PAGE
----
Carjacker who crippled mother jailed indefinitely

Click to follow
The Independent Online

A carjacker who mowed down a mother-of-four in her own car, leaving her wheelchair-bound, was jailed indefinitely today.

Judge Stephen John said: "This was a completely selfish and pointless offence with the gravest consequences for an utterly innocent, decent, member of society.

"At the time of these offences, two worlds collided - that of an innocent family woman and that of two crack addicts concerned only with themselves."







The judge told Kevin Richardson he may never be released if he could not prove he no longer posed a danger to the public.



He went on: "The case is as grave as any of its kind could be."



He told Richardson his behaviour had been "despicable" and he would remain a "significant danger" unless he changed his way of life.



"You are volatile and unpredictable, particularly when you are on drugs or seeking them."



Napper was disqualified from driving for two years and Richardson for 10 years.



Moments before he ran Mrs Johnson over, Richardson was frothing at the mouth as he screamed at her: "If you don't get out of the way, I'm going to f****** kill you."



Tony Ventham, defending Richardson, described him as a "Jekyll and Hyde" character whose violent side came out when he used drugs.



He said his client had been on a "two-day bender of using cocaine" prior to the attack and took the Citroen Picasso on the spur of the moment so he could drive home, having spent the night in a drug house.



Mrs Johnson's injuries were so serious that she could have died. Only the prompt actions of a passer-by who went to her aid, and the swift arrival of an ambulance, saving her life.



She needed a transfusion of 30 pints of blood and may never walk again, the court heard.



Charles Ward-Jackson, prosecuting, said she would be left with a permanent disability, even if an operation due to take place in January gives her the use of her right leg again.



Richardson has a long string of convictions for violent crimes dating back to 1988.



He has four children and has expressed "genuine remorse" for his actions, Mr Ventham said.







Judge John told Richardson that if he had been given a determinate sentence for the offences he would have been jailed for 15 years.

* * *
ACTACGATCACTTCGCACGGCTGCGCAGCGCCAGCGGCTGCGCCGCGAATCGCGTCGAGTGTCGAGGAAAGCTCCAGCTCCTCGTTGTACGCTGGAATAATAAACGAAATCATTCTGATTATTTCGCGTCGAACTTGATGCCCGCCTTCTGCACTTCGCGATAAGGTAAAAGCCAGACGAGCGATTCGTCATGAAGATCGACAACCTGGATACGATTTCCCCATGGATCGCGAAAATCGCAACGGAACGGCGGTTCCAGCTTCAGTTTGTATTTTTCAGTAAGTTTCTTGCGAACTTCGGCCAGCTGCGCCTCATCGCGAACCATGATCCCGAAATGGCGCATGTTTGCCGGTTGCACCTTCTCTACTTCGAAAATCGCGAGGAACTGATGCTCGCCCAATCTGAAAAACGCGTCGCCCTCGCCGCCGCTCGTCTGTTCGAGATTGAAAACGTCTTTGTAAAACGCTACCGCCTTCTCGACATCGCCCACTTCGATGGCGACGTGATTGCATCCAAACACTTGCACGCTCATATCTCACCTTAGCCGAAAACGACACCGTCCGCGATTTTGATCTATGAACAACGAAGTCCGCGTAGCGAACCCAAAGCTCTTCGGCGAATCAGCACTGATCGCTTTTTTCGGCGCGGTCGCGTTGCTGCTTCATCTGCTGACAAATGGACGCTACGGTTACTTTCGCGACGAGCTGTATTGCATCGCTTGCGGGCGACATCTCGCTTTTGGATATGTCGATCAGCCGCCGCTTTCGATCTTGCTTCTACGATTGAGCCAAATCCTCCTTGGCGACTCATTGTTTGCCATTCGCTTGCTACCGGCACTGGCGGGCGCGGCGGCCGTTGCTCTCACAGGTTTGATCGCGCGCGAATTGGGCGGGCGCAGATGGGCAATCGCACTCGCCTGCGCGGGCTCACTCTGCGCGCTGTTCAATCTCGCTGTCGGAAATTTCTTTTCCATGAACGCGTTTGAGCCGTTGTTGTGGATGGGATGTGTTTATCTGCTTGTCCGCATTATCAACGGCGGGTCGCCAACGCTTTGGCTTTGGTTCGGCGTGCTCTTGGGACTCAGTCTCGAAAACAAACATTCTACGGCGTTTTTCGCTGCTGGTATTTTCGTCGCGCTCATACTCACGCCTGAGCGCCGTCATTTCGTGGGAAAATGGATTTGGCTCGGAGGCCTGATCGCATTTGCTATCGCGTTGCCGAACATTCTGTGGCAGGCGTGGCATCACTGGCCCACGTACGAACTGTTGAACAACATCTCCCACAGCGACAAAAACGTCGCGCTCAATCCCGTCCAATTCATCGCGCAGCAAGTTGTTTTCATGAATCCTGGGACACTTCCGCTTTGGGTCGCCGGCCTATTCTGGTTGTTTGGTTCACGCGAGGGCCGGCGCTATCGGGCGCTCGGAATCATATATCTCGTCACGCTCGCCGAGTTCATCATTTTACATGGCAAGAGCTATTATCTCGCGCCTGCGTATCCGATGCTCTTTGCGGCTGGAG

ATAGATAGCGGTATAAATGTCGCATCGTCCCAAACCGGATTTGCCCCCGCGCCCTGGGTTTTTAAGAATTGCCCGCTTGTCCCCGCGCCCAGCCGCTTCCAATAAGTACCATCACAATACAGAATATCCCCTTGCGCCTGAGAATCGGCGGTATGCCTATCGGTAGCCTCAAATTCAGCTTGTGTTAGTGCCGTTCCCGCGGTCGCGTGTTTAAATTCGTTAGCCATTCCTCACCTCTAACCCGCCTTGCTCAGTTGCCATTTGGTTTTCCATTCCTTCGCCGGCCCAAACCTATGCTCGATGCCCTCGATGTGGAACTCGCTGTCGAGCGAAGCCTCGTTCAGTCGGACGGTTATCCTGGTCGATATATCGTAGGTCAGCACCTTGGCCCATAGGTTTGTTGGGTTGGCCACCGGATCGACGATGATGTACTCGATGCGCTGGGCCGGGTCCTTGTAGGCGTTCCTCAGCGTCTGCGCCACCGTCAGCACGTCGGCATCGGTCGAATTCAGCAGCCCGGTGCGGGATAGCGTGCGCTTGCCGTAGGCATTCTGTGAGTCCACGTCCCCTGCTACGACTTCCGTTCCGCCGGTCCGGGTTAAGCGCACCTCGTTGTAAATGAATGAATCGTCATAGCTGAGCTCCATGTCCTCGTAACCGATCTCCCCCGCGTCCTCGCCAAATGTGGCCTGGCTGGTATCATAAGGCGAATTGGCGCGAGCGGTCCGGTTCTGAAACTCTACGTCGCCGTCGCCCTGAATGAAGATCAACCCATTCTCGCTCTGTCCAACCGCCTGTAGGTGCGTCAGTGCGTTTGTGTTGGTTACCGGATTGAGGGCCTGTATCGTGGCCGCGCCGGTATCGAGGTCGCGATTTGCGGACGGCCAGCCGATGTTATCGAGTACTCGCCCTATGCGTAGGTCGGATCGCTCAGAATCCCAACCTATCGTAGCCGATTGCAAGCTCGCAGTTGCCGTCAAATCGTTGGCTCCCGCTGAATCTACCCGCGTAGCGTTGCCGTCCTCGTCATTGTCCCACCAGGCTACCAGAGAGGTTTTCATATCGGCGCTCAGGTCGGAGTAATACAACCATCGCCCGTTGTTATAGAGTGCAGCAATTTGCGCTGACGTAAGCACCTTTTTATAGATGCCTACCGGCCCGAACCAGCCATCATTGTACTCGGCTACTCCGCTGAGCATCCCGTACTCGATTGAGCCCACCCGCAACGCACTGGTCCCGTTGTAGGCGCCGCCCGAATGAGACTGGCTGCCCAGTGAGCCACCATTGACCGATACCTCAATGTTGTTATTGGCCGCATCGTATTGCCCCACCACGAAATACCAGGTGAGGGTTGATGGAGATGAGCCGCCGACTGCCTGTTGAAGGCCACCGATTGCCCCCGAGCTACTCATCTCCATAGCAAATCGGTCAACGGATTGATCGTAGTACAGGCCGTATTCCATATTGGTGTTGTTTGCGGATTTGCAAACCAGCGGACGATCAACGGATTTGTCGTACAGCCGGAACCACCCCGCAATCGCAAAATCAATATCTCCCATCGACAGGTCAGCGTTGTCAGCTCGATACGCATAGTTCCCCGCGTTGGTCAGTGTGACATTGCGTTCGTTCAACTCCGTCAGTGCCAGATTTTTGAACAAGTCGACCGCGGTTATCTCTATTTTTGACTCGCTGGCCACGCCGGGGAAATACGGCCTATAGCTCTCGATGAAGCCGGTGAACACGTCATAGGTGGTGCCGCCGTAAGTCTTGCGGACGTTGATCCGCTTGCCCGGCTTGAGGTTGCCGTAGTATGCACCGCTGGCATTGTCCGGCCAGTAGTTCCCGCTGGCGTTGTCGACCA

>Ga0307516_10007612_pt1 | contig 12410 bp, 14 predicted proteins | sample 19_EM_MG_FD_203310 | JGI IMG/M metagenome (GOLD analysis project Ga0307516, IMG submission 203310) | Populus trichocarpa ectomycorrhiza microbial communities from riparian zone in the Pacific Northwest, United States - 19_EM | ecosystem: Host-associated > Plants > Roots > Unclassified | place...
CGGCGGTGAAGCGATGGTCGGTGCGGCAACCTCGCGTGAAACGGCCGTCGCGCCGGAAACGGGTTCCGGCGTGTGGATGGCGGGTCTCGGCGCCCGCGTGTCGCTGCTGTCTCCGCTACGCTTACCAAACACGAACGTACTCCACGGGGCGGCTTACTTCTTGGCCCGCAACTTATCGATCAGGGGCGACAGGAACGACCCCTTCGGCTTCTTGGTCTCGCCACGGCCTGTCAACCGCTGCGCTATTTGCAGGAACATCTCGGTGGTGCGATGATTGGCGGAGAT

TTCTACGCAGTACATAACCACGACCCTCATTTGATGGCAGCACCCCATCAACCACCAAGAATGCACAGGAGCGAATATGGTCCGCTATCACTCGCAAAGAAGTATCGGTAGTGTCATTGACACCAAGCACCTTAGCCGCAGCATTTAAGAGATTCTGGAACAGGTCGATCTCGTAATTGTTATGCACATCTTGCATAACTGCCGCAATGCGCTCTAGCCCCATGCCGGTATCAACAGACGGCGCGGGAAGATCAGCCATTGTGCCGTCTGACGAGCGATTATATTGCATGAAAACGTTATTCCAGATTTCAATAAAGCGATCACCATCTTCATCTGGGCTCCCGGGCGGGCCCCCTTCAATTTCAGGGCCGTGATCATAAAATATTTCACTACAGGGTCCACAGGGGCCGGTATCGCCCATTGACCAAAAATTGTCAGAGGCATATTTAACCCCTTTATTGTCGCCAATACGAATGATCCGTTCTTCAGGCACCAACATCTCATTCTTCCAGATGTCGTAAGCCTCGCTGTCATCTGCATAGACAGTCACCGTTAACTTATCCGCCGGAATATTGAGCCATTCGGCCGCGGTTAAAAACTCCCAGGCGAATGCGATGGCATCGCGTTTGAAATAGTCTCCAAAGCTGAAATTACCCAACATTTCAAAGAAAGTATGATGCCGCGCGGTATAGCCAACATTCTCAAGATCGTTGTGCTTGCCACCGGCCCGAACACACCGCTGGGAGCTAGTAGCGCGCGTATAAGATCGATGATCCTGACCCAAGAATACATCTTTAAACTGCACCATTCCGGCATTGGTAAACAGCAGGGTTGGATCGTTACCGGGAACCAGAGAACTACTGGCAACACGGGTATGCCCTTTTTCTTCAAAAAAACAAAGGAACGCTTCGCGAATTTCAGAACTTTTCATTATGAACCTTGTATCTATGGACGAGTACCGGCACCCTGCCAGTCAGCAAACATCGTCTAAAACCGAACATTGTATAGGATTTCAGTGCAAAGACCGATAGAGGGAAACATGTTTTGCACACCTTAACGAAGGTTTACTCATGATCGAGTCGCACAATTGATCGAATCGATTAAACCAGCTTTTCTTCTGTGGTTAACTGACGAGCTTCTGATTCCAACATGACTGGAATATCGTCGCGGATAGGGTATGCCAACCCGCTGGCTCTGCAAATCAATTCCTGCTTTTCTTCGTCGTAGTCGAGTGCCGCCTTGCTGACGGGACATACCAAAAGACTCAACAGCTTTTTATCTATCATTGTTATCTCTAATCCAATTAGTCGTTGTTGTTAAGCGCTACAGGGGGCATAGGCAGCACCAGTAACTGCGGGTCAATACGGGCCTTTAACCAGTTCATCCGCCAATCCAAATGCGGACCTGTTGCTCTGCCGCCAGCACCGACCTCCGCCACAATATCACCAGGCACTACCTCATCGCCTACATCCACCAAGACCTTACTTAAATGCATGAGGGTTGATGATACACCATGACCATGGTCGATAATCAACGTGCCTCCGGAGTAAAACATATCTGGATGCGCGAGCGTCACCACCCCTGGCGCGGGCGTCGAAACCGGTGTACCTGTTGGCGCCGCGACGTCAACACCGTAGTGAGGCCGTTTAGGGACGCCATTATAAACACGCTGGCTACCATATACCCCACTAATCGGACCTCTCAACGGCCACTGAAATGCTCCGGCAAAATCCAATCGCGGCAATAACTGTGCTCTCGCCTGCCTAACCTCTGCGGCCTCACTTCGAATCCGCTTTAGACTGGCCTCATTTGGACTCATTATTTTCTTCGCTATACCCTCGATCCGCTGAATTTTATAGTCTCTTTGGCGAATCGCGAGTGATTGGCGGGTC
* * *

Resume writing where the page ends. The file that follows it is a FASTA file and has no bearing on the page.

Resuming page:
The judge said: "The background to this case could hardly be more tragic.



"Caroline Johnson, a working woman with a husband, two children and two stepchildren to whom she is devoted, left her house one morning in December 2008 to clear the ice from the windscreen of her car before taking her son to school.



"Many others were doing the same that morning all over the county and the country.



"What happened in the next few minutes has devastated that innocent woman's life."



Addressing Richardson and Napper, who did not react as they were sentenced, the judge added: "You two, bent only on getting crack cocaine and getting warm saw her car with the engine running and hijacked it."



He said Richardson deliberately drove at Mrs Johnson knowing she was in front of the car.







Speaking outside court, Mrs Johnson said: "It has been one year since the fateful morning that changed my life forever, but I am still here today and so grateful that justice has been done.

"Now I can move on with my life and put this stressful episode behind me.



"I would like to thank Thames Valley Police for all their hard work in bringing these people to justice."



Mrs Johnson was in a coma for 14 days after the attack and underwent five operations.



When she was admitted to hospital, she had suffered a cardiac arrest and was in a critical condition.



Detailing her injuries, Judge John said she fractured both ankles, both arms, both shoulders and her right femur.



Her pelvis was broken in eight places and she had also suffered eight broken ribs, a punctured lung and internal bleeding.